The Criminal Trial Lawyer’s Place in the World

Criminal trial lawyering is a subcategory of trial lawyering, which is a subcategory of persuasion, whihc is a subcategory of communication.

So the criminal trial lawyer, to be better at her craft, could study the lessons of other trial lawyers (personal-injury lawyers, for example). That’s obvious. The good thing about personal-injury lawyers is that they are fighting over money.1 Because they are fighting over money they have money to spend on investigations into being better trial lawyers. Few are motivated to do so, but those that are, are also financially able.

Less obviously, the criminal trial lawyer, to be better at her craft, could study other persuaders, such as  salesmen, and preachers, and politicians and other conmen. Salesmen write ad nauseum about how to be better salesman—How to Win Friends and Influence People is a classic manual of persuasion. I don’t know that preachers write about their craft, but they can be watched in action. The art of the con is more opaque, but no less worthy of study.

Still less obviously, the criminal trial lawyer who wanted to improve could study the crafts of other communicators , such as teachers, and actors, and writers, and probably musicians and dancers. Anyone who has given serious thought to how to make people feel or understand things will have a lesson for the criminal trial lawyer, if the lawyer is willing to listen.


  1. It’s also the bad thing about them. 

4 Comments

  1. Essentially what Mr. Bennett is espousing is rhetoric, or the art of persuasion. The single most important work on rhetoric is traced to Aristotle, his treatise entitled Rhetoric, or The Art of Rhetoric, is recommended reading. Cicero in ancient Rome was considered a sublime orator and lawyer, and practiced sophistry, using rhetoric. Rhetoric, by definition, is antithetical to parrhessia–the seeking of truth in argument formation and judging claims.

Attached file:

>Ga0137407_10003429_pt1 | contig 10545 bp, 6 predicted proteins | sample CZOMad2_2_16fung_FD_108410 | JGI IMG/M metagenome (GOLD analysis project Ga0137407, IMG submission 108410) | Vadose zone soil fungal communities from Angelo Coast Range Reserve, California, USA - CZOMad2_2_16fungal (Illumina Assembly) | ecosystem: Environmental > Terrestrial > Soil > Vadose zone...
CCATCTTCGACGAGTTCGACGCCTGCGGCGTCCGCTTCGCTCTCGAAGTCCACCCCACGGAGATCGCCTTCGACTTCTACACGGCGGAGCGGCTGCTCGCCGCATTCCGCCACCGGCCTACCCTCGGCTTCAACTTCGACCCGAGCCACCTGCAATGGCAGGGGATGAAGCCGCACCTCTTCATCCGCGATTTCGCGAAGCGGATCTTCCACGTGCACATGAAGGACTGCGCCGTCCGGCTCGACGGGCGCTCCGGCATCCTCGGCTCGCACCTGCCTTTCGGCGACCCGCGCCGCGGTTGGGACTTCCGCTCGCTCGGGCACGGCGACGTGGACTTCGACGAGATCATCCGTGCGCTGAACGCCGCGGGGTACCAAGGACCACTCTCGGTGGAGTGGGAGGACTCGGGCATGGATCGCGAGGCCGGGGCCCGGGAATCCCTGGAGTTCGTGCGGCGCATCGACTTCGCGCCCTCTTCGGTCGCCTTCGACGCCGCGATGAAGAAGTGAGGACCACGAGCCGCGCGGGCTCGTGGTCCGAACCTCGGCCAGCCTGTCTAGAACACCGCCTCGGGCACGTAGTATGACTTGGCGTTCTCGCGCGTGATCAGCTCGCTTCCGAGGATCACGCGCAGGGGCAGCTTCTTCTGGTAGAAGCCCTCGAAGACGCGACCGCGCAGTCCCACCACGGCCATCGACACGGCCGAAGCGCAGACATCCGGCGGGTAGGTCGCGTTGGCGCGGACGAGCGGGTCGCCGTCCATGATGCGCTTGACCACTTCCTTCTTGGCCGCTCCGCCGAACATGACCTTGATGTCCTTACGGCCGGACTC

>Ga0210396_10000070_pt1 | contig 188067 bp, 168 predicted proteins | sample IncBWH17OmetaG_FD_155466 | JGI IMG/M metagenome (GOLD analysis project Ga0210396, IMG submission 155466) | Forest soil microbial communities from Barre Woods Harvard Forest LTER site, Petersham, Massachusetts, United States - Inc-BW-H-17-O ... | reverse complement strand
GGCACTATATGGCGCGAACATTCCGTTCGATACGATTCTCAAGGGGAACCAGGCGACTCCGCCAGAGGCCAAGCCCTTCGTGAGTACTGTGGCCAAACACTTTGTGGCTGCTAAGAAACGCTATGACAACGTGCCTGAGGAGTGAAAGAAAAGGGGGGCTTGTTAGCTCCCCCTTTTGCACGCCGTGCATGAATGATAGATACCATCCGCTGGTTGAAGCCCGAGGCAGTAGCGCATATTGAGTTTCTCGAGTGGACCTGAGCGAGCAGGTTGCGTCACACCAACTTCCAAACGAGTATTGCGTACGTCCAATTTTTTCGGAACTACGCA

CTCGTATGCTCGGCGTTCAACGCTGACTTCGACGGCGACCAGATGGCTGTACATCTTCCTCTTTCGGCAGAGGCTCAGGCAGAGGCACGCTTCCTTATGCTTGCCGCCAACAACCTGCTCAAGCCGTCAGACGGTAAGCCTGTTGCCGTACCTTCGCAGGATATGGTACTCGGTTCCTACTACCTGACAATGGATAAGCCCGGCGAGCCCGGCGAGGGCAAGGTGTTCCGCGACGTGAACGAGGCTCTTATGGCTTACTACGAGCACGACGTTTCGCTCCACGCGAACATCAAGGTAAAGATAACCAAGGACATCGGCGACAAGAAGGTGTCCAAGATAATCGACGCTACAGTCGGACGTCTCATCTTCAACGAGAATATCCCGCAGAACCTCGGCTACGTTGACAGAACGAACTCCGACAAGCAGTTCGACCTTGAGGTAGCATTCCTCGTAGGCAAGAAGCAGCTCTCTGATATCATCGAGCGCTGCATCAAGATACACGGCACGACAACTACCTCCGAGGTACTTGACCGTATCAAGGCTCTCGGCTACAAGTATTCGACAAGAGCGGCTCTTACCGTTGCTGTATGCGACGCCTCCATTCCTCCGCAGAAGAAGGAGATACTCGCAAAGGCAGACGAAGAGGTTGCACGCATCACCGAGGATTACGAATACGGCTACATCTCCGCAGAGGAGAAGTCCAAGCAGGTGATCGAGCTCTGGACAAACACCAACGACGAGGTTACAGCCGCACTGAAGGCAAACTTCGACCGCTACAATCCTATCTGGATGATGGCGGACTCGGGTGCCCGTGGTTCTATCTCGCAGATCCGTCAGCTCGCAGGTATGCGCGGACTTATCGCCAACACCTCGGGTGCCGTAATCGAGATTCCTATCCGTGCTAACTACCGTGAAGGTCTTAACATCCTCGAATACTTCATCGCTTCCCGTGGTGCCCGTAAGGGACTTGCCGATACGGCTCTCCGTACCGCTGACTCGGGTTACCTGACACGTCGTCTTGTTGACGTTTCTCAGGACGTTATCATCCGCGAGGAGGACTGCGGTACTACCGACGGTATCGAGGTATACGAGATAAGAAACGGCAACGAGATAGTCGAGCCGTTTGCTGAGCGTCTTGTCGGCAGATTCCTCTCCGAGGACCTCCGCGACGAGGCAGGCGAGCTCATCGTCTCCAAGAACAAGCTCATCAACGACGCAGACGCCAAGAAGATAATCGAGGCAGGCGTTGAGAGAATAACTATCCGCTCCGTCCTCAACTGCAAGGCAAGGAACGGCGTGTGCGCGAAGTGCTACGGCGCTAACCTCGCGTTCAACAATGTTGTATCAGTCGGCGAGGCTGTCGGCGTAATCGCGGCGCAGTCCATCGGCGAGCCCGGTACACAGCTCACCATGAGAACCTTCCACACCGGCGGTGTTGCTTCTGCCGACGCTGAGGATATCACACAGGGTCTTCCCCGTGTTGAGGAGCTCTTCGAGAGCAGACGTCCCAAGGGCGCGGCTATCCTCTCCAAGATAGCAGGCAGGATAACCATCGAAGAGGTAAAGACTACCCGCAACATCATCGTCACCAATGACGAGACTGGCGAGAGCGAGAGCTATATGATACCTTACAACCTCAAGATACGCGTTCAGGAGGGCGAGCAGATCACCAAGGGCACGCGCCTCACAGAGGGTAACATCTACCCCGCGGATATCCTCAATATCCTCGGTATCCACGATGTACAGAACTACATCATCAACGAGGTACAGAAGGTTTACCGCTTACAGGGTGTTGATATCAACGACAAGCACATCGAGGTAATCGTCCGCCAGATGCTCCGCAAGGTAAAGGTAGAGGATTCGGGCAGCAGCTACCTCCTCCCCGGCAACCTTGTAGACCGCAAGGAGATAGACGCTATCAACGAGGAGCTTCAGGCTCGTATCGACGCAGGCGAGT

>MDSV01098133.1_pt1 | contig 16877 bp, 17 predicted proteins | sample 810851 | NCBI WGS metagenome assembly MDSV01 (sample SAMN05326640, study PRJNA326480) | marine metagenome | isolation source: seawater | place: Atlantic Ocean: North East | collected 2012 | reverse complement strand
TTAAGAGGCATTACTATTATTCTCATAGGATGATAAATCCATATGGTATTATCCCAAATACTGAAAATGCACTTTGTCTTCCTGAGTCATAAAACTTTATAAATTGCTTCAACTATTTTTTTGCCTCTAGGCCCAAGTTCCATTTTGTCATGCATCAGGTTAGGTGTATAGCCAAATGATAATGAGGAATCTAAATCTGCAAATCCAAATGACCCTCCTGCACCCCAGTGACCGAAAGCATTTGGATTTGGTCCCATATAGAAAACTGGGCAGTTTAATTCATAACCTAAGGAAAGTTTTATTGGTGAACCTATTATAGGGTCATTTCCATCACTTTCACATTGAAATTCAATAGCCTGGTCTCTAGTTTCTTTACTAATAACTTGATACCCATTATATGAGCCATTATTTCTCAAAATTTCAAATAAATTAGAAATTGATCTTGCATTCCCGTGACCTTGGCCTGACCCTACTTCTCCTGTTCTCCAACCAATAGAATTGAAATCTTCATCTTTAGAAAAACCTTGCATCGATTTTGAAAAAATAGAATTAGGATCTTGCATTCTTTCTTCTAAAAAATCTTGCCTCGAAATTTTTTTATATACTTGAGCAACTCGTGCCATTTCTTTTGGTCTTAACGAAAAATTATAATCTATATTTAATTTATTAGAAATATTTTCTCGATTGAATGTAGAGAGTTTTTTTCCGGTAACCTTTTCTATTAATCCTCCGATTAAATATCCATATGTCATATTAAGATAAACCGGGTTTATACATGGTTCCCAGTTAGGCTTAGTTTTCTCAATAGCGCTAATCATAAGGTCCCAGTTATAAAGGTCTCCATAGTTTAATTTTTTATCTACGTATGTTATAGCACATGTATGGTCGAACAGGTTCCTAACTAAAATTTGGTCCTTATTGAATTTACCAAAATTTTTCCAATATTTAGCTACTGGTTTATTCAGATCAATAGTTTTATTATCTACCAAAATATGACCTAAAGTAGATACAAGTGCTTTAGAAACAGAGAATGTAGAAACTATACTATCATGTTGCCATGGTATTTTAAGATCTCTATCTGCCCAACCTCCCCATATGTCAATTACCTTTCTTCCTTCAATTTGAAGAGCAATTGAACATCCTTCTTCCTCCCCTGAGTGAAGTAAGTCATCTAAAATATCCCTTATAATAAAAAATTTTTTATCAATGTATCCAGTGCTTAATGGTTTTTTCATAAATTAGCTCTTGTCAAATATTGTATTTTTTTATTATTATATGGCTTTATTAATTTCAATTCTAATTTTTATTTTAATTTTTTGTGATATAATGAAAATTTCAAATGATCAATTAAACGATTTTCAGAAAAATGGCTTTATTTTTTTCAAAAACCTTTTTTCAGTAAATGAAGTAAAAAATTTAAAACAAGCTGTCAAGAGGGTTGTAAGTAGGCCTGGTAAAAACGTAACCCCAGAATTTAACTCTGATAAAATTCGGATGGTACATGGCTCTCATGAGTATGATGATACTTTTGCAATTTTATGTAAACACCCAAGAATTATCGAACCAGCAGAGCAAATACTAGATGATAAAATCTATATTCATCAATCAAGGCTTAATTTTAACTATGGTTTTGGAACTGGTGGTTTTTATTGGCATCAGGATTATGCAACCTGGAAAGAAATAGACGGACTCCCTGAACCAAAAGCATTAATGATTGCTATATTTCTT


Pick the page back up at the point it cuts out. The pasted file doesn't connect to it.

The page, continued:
In my limited experience with the criminal justice system, Mark, along with Alan Dershowitz, are correct in noting that criminal cases are adjudicated based on an adversarial system, using rhetoric. Instead of seeking the truth, the lawyer who does the best job of rhetoric for their client–wins! Dershowitz in the literature points out that trial of the century, the O.J. Simpson case, was based on rhetoric and lies on all parties.

    It is a sad state of affairs that our criminal justice system is based on mendacity and an adversarial system of adjudication, rather than seeking the truth. To conclude, when in Rome, do as the Romans do is the trope maxim. Hence, an articulate lawyer well-versed in rhetoric is sine qua non to the defense of a criminal charge.

    1. “It is a sad state of affairs that our criminal justice system is based on mendacity and an adversarial system of adjudication, rather than seeking the truth.”

      Truth as decided by whom? In a society where the people have ceded the monopoly on violence to the state, I would argue that an adversarial system of adjudication is not only necessary but the polar opposite of a sad state of affairs.

  2. Not only do preachers write about preaching, they study it academically. The discipline is known as “homiletics”.

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